When a woman grows out her grey hair, she most likely falls into one of two camps. The first is the woman who simply accepts the grey hair as it appears on her head, strand by strand. She likely lives her life with a natural, casual contentedness. She has realistic expectations about aging and accepts the grey as it comes. The second is the woman who has a devoted relationship with her colourist or L'Oreal #4, but has doubts about the time, energy and money she puts into covering her grey. She needs a solid reason to stop colouring her hair. When she does, the grey hair comes in from the roots, inch by inch.
I was the latter type of woman who, for over a decade, had the monthly appointment to cover my grey, but felt a low-level guilt every time I did. At 40, by all standards I had at least another 20 years before I even started to think about going grey. But I began to pay attention to why I felt the need to colour my hair and considered whether I might make a change.
There is a proverb that goes, "Grey hair is a crown of honour, earned by living the right kind of life." When I read this, it resonated with my lurking restlessness. If grey hair has value (a "crown" no less!), why was I covering it up -- and at great expense -- every four weeks? I decided to conduct a two-year experiment to grow out my grey hair. I planned to discover what this proverb meant through the experience of living life in grey hair. My hypothesis was that there is something to be gained -- not lost -- by going grey.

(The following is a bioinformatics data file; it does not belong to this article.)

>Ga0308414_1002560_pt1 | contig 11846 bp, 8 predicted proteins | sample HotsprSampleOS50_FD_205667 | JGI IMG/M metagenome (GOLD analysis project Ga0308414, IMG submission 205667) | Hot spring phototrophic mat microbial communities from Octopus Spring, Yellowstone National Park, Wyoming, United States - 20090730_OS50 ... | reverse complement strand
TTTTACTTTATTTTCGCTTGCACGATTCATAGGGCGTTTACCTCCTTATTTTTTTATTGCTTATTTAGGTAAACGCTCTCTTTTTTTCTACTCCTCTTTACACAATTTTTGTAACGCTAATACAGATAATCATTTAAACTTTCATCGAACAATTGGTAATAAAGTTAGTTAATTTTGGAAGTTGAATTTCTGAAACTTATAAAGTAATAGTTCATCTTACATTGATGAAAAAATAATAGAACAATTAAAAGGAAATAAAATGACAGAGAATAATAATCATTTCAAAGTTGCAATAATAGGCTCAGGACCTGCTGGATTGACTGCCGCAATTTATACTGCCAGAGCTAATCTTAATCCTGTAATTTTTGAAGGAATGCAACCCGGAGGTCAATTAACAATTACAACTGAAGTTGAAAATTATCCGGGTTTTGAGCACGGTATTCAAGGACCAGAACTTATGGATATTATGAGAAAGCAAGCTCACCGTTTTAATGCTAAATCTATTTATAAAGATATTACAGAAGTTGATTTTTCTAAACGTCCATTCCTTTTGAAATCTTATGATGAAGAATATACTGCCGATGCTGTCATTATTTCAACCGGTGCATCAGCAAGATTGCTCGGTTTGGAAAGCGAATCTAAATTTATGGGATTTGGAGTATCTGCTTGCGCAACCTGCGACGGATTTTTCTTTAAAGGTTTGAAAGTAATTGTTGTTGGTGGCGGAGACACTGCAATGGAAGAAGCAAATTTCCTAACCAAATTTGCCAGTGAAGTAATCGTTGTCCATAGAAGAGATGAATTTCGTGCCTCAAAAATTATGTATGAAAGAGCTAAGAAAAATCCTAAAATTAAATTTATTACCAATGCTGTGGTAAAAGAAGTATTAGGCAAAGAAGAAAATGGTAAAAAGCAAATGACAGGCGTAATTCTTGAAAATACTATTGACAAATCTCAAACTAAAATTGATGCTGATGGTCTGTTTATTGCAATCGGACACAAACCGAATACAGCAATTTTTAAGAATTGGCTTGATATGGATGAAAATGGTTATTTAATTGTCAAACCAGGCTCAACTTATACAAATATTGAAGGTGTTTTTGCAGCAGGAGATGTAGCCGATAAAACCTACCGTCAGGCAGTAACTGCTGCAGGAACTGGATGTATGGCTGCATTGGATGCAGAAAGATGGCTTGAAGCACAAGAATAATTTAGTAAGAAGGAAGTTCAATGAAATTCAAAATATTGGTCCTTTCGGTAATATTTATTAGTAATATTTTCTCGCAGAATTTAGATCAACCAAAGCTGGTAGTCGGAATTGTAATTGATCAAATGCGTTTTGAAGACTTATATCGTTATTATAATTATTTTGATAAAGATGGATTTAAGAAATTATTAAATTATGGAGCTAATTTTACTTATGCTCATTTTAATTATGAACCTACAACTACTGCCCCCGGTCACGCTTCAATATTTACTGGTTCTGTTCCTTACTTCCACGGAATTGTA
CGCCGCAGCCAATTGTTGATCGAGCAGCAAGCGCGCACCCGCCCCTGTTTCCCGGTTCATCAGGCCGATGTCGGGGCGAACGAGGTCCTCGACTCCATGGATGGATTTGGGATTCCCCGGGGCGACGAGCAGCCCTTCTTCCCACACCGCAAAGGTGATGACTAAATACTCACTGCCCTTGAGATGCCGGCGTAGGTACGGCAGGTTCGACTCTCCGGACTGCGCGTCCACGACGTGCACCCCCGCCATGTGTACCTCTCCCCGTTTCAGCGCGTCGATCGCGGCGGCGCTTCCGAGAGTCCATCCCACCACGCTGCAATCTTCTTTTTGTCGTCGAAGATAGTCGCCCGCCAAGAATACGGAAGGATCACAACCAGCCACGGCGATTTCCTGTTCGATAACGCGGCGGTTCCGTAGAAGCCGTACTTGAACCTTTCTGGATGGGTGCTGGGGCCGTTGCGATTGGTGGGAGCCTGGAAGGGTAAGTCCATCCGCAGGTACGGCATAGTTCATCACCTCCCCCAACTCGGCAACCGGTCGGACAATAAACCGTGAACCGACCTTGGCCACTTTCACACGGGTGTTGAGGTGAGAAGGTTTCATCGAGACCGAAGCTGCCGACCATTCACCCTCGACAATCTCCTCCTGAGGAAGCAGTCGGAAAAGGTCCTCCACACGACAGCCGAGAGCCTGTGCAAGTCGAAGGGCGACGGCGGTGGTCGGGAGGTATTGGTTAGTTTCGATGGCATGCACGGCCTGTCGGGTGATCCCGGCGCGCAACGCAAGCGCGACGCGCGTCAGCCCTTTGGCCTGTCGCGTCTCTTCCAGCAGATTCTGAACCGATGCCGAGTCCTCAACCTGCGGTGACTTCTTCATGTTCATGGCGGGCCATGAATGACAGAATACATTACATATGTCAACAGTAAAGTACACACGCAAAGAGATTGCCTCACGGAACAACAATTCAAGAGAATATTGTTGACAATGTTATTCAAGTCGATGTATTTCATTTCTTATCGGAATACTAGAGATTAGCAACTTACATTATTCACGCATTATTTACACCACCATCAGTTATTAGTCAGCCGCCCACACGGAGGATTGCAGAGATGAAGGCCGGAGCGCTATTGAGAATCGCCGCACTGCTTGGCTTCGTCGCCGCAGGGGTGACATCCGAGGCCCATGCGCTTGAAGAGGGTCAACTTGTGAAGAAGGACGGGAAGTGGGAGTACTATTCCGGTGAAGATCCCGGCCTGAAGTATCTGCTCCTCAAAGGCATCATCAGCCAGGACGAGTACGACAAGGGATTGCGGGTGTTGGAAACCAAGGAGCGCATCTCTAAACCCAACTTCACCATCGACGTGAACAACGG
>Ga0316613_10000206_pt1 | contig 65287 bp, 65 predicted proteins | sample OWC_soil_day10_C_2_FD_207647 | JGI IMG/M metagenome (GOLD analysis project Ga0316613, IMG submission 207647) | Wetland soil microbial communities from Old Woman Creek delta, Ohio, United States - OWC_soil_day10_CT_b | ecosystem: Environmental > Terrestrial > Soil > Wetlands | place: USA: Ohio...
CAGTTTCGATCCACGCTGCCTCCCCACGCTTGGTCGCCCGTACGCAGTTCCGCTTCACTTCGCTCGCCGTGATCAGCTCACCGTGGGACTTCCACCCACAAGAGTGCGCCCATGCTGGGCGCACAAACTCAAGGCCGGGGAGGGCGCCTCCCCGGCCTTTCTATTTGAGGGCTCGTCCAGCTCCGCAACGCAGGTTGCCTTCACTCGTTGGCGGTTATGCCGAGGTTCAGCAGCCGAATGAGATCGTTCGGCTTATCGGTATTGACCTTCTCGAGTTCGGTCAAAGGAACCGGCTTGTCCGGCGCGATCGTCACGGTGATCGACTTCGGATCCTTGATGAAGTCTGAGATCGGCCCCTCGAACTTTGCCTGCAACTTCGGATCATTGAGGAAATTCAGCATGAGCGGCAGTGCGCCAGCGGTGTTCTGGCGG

I thought it would be helpful to announce my decision to friends, family and Facebook. Inch-by-inchers generally take this step because this "sudden" (1/2 an inch per month) change in appearance can elicit the concern of others. Those close to me might have thought I was "letting myself go," as is so often associated with going grey. I didn't want them to worry, but I also didn't anticipate their reactions.
Some friends protested outright. I admired their honesty, but hoped this experiment would challenge their ideas, too. Some suggested that I was setting myself up to be unemployable (which is a strange way to perpetuate ageism -- to anticipate it and acquiesce). The most supportive response was, "You're so brave." My experiment prompted other women to re-evaluate why they colour their hair. Many, however, renewed their vows with their hair colour. "Till death do us part."